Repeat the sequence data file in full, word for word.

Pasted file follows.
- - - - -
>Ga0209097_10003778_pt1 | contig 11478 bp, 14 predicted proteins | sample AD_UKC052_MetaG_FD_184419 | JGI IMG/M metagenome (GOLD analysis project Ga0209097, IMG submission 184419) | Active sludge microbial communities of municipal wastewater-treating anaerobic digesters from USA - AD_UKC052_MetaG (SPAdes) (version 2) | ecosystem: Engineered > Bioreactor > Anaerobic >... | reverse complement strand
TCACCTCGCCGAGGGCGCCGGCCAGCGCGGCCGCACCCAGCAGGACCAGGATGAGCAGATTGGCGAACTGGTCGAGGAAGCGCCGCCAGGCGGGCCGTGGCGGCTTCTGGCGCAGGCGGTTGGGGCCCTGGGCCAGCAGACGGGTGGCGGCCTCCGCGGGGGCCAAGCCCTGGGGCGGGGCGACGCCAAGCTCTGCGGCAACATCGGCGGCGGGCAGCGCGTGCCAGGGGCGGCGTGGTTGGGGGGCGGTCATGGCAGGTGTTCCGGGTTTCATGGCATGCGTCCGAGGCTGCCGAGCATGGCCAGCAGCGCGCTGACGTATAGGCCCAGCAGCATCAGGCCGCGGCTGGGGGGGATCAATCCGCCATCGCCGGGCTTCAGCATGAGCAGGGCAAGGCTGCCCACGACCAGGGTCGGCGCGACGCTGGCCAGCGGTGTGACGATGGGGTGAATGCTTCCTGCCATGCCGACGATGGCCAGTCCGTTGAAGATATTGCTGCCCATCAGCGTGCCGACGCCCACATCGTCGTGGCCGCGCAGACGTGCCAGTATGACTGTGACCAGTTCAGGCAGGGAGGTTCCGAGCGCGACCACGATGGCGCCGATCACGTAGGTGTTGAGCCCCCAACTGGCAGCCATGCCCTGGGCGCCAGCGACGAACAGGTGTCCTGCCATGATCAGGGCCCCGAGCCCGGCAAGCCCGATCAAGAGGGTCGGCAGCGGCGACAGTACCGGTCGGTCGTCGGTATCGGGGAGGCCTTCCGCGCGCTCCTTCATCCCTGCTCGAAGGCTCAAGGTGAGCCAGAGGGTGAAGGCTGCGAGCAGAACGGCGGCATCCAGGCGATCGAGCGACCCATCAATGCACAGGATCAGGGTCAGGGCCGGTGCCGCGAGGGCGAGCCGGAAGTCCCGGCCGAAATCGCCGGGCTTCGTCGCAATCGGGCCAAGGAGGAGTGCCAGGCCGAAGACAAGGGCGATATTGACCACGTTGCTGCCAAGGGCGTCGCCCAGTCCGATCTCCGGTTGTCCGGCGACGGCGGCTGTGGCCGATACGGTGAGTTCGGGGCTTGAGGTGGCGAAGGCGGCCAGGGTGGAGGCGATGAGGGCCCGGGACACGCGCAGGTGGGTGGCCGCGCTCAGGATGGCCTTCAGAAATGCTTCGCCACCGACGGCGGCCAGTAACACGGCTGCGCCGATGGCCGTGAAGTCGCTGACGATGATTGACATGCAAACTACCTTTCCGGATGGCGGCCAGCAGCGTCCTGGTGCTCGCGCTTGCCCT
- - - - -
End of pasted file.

>Ga0209097_10003778_pt1 | contig 11478 bp, 14 predicted proteins | sample AD_UKC052_MetaG_FD_184419 | JGI IMG/M metagenome (GOLD analysis project Ga0209097, IMG submission 184419) | Active sludge microbial communities of municipal wastewater-treating anaerobic digesters from USA - AD_UKC052_MetaG (SPAdes) (version 2) | ecosystem: Engineered > Bioreactor > Anaerobic >... | reverse complement strand
TCACCTCGCCGAGGGCGCCGGCCAGCGCGGCCGCACCCAGCAGGACCAGGATGAGCAGATTGGCGAACTGGTCGAGGAAGCGCCGCCAGGCGGGCCGTGGCGGCTTCTGGCGCAGGCGGTTGGGGCCCTGGGCCAGCAGACGGGTGGCGGCCTCCGCGGGGGCCAAGCCCTGGGGCGGGGCGACGCCAAGCTCTGCGGCAACATCGGCGGCGGGCAGCGCGTGCCAGGGGCGGCGTGGTTGGGGGGCGGTCATGGCAGGTGTTCCGGGTTTCATGGCATGCGTCCGAGGCTGCCGAGCATGGCCAGCAGCGCGCTGACGTATAGGCCCAGCAGCATCAGGCCGCGGCTGGGGGGGATCAATCCGCCATCGCCGGGCTTCAGCATGAGCAGGGCAAGGCTGCCCACGACCAGGGTCGGCGCGACGCTGGCCAGCGGTGTGACGATGGGGTGAATGCTTCCTGCCATGCCGACGATGGCCAGTCCGTTGAAGATATTGCTGCCCATCAGCGTGCCGACGCCCACATCGTCGTGGCCGCGCAGACGTGCCAGTATGACTGTGACCAGTTCAGGCAGGGAGGTTCCGAGCGCGACCACGATGGCGCCGATCACGTAGGTGTTGAGCCCCCAACTGGCAGCCATGCCCTGGGCGCCAGCGACGAACAGGTGTCCTGCCATGATCAGGGCCCCGAGCCCGGCAAGCCCGATCAAGAGGGTCGGCAGCGGCGACAGTACCGGTCGGTCGTCGGTATCGGGGAGGCCTTCCGCGCGCTCCTTCATCCCTGCTCGAAGGCTCAAGGTGAGCCAGAGGGTGAAGGCTGCGAGCAGAACGGCGGCATCCAGGCGATCGAGCGACCCATCAATGCACAGGATCAGGGTCAGGGCCGGTGCCGCGAGGGCGAGCCGGAAGTCCCGGCCGAAATCGCCGGGCTTCGTCGCAATCGGGCCAAGGAGGAGTGCCAGGCCGAAGACAAGGGCGATATTGACCACGTTGCTGCCAAGGGCGTCGCCCAGTCCGATCTCCGGTTGTCCGGCGACGGCGGCTGTGGCCGATACGGTGAGTTCGGGGCTTGAGGTGGCGAAGGCGGCCAGGGTGGAGGCGATGAGGGCCCGGGACACGCGCAGGTGGGTGGCCGCGCTCAGGATGGCCTTCAGAAATGCTTCGCCACCGACGGCGGCCAGTAACACGGCTGCGCCGATGGCCGTGAAGTCGCTGACGATGATTGACATGCAAACTACCTTTCCGGATGGCGGCCAGCAGCGTCCTGGTGCTCGCGCTTGCCCT